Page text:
Movie Review: The Kid Detective

“I want to be a pirate when I grow up.” Sadly for most of us, our childhood dreams don’t come to fruition. While this can be for the best at a time when Monopoly money just doesn’t cut it anymore, there are those lucky few who persevere and eventually succeed. Becoming a pirate may have worked for Johnny Depp at one point in his illustrious career as his Keith Richards inspired take on Jack Sparrow earned him an Oscar nomination, but it’s a rarity. The closest we’ll ever get to quitting the rat race to become sea-faring rats usually begins and ends with a rum and Coke followed by a throat-clearing aaargh.

This melancholic stuck-in-the-middle gray area between childhood and adulthood is where The Kid Detective lands. Tragedy and comedy go hand-in-hand, which also makes this sad state of affairs for a once-celebrated kid detective pretty damn hilarious. Now going through the motions as a 30-something, Abe Appelbaum’s heydays seem to be a distant speck in the rearview mirror… mostly metaphorically on account of his full-time pedestrian status. He still has the newspaper clippings attached to the wall of his modest detective agency office but with every day being a slow day, it seems imminent that his weary parents stop covering his credit card bills.

Just as Abe’s getting ready to call it quits and become a pirate, his small town bears witness to a brutal murder, prompting the victim’s naive girlfriend to hire him. Supplementing the police’s inquiry, Caroline commandeers the “expertise” of Abe who embarks on his first murder mystery case. Using colourful flashbacks, this crime comedy caper contrasts a before and after portrait of a promising young man’s mind and his ensuing arrested development. From treehouse buddies to deadbeat roommates, Abe may have matured into a handsome chap physically but seems to have fast-forwarded a decade or two.

The Kid Detective stars Adam Brody as Abe, a charming and likable guy who seems to have been waiting for a big break for a long time. Playing opposite him is the wide-eyed Sophie NĂ©lisse, completing a dynamic duo where the client inadvertently becomes an investigative partner. Brody has a knack for comedy and while he’s not quite in the same league as Bill Hader, there are similarities. The innocent NĂ©lisse helps establish a curious tension and chemistry throughout the film, half Abe’s age, yet matching his emotional intelligence.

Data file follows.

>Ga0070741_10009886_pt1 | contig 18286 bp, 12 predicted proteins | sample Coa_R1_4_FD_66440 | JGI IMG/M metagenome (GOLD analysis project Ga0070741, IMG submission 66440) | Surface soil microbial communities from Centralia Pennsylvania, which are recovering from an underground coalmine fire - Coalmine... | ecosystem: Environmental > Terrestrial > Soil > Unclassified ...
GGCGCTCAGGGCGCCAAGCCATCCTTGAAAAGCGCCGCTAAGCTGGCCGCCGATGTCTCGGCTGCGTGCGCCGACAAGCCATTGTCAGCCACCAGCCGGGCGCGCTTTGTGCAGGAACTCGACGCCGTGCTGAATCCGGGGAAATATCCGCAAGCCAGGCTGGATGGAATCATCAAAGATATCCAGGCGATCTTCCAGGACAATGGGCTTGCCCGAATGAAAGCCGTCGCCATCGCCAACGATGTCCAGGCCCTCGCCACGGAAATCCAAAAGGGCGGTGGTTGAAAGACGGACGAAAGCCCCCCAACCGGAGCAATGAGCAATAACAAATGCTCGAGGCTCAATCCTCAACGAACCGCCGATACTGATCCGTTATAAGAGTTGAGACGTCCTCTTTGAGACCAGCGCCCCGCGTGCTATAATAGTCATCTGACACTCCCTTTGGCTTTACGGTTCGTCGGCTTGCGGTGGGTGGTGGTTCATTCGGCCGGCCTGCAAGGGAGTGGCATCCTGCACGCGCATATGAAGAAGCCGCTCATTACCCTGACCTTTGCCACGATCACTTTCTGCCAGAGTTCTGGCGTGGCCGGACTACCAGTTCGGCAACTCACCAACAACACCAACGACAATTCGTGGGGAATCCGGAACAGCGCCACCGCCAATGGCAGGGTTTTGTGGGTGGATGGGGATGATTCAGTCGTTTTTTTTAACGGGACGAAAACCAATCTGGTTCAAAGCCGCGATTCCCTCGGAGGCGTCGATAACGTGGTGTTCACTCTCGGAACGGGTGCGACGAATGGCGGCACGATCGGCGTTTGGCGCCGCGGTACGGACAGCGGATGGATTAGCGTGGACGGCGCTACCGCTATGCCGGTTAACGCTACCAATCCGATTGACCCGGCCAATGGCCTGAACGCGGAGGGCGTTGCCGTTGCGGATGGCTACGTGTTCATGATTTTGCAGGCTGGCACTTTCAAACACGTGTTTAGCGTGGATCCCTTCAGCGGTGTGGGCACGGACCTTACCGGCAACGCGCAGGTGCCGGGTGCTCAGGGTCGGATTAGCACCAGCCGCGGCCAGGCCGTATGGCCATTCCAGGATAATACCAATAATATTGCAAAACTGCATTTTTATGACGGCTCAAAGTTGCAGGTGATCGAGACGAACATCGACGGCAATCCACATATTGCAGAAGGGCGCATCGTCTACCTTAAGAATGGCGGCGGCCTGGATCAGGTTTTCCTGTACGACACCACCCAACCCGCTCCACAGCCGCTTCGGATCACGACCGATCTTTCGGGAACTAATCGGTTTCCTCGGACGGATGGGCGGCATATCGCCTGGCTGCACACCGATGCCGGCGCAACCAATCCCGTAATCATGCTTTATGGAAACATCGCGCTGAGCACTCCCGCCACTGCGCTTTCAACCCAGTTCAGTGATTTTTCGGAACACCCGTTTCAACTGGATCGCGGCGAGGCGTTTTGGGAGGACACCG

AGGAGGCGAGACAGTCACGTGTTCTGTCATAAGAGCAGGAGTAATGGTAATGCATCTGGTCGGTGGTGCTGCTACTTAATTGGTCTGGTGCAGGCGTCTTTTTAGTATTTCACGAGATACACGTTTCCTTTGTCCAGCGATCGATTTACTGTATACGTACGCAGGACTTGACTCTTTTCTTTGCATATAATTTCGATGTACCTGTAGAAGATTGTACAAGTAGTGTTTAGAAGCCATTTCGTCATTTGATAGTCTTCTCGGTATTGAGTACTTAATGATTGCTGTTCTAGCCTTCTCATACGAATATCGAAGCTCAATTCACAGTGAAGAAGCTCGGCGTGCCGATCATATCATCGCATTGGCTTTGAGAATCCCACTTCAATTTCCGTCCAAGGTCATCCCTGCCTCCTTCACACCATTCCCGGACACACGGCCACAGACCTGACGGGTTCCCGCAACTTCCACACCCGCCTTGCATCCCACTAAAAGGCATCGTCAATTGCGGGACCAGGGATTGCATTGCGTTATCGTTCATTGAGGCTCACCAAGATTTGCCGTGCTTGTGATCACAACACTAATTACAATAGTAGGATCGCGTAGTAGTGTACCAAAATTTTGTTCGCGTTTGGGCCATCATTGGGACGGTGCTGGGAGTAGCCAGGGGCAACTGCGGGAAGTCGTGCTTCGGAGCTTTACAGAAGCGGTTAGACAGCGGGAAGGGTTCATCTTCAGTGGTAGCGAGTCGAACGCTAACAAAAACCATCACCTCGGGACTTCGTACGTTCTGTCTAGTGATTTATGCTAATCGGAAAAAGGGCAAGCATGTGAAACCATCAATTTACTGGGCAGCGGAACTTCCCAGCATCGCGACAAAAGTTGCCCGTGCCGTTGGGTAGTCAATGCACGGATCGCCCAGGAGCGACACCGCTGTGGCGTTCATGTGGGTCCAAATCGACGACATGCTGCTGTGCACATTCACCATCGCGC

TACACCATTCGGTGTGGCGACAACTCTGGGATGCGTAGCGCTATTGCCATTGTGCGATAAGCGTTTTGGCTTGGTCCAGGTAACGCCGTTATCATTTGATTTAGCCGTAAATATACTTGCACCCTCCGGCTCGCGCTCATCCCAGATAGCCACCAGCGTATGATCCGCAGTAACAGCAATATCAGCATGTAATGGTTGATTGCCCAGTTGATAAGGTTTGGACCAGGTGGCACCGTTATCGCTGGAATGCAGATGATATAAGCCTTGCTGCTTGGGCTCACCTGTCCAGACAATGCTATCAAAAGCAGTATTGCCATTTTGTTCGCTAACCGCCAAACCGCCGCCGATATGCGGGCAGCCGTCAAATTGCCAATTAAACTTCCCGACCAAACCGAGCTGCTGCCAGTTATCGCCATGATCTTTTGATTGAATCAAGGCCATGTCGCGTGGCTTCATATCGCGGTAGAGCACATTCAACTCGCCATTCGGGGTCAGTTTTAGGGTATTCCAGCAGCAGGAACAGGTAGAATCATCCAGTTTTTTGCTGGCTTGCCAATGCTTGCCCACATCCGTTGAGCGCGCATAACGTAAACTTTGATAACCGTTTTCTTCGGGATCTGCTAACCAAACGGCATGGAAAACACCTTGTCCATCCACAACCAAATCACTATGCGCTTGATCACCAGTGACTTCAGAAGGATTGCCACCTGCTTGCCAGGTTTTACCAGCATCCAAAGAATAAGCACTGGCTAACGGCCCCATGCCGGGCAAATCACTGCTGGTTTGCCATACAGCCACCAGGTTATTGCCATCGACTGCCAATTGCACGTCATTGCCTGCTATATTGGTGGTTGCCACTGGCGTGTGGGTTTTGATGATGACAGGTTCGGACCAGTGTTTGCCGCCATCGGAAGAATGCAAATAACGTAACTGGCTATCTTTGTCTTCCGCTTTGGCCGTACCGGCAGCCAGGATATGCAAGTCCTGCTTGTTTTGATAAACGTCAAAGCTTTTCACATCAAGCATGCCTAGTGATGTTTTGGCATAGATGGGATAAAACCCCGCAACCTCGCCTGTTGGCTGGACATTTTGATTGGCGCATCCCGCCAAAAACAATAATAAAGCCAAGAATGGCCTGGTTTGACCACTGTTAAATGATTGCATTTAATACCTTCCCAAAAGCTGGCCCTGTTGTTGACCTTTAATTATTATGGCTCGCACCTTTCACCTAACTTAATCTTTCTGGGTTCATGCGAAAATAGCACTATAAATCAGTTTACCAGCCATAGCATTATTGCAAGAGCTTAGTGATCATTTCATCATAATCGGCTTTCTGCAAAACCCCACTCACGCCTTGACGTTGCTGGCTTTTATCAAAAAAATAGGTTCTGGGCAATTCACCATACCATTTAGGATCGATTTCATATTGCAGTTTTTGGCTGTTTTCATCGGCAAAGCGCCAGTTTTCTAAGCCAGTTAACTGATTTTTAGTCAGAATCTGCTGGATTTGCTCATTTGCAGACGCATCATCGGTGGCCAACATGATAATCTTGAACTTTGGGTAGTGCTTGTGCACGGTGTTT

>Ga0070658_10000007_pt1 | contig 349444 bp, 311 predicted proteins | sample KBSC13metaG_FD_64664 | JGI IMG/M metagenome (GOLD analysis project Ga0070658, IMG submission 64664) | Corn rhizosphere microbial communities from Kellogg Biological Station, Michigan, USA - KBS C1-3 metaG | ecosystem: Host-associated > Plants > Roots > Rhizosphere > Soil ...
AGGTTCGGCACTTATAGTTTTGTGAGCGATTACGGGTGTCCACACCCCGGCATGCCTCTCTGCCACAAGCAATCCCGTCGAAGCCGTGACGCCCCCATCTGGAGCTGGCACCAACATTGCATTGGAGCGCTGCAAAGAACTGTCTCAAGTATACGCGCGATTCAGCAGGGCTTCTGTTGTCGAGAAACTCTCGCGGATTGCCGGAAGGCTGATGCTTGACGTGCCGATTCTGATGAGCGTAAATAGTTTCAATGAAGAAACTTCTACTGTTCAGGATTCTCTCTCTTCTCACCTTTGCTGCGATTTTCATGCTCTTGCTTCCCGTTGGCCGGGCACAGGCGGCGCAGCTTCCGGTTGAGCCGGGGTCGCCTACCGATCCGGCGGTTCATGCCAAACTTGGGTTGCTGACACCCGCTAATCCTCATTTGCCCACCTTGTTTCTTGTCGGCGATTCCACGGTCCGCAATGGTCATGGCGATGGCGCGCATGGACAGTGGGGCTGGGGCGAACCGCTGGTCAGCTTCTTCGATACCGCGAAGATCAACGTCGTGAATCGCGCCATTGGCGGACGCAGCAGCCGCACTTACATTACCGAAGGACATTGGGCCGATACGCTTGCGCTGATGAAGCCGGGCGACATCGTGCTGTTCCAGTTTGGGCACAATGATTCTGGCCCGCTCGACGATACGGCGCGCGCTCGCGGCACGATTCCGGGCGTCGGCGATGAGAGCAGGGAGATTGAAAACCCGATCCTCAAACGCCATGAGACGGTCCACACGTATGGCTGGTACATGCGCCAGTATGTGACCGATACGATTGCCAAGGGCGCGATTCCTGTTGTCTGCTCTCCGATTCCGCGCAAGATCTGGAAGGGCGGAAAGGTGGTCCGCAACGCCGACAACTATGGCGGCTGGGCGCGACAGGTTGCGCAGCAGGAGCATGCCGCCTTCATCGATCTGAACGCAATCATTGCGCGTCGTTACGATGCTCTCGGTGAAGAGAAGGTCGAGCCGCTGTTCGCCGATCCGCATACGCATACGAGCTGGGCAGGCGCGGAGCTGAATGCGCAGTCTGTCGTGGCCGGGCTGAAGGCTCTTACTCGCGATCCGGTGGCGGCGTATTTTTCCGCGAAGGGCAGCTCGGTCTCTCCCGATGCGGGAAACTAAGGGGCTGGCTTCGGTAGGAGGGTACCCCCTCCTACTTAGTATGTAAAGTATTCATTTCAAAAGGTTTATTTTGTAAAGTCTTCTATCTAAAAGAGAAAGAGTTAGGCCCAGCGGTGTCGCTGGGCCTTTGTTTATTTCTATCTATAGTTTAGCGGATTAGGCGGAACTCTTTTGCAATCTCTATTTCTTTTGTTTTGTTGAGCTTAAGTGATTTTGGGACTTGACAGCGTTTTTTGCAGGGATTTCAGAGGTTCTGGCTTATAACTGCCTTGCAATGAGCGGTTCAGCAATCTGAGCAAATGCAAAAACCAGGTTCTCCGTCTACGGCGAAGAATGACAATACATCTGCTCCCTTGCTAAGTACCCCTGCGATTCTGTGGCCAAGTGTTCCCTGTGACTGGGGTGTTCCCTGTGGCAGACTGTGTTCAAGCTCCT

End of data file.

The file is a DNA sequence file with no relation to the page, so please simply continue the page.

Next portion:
kid detective

“Wait… nope, he’s up again. Let’s roll.”

The title may be a bit screwy but it probably matches its writer-director’s comedic sensibilities. Serving as a feature film debut for Evan Morgan, it seems as though he may have invested much of his personal experience into this screenplay. Having served as a writer on The Dirties, a film about two friends creating a comedy film to take revenge on high school bullies, there’s a similar joking-not-joking intensity at play in The Kid Detective.

A Chinatown Jr. feel permeates The Kid Detective. Polanski’s crime epic dwarfs the crime comedy caper in all respects, yet the playful and self-deprecating film is funny enough to keep you transfixed and entertained. It’s a deceptively simple detective story, which works on an action-driven basis to satisfy light viewing. However, it also manages to wield considerable thematic and raw staying power from its characters. Dealing with age, maturity and the moving target where reckless becomes should-know-better, this see-sawing disposition keeps things taut as Abe gently bends the rules in his ragged pursuit of the truth.

Hilarious in its own microcosm of inadequacy, slacker vibrations and low-level investigative charm, the comedic landscape takes on a much darker tone as the kid detective is confronted by his own innocence now deferred. The maturation of the script mirrors Abe’s own development and self-realisation as he connects the dots for his client and himself. A witty and subversively funny dark comedy, this dexterous film will surprise you with its wit, charm and depth. Caught somewhere between Ace Ventura and The Secret in their Eyes, it’s a multifaceted, smart and well-acted film with a curious mix of light and dark. The Kid Detective has layers, is a superb debut for Morgan and while vaguely familiar… is worth revisiting.

The bottom line: Entertaining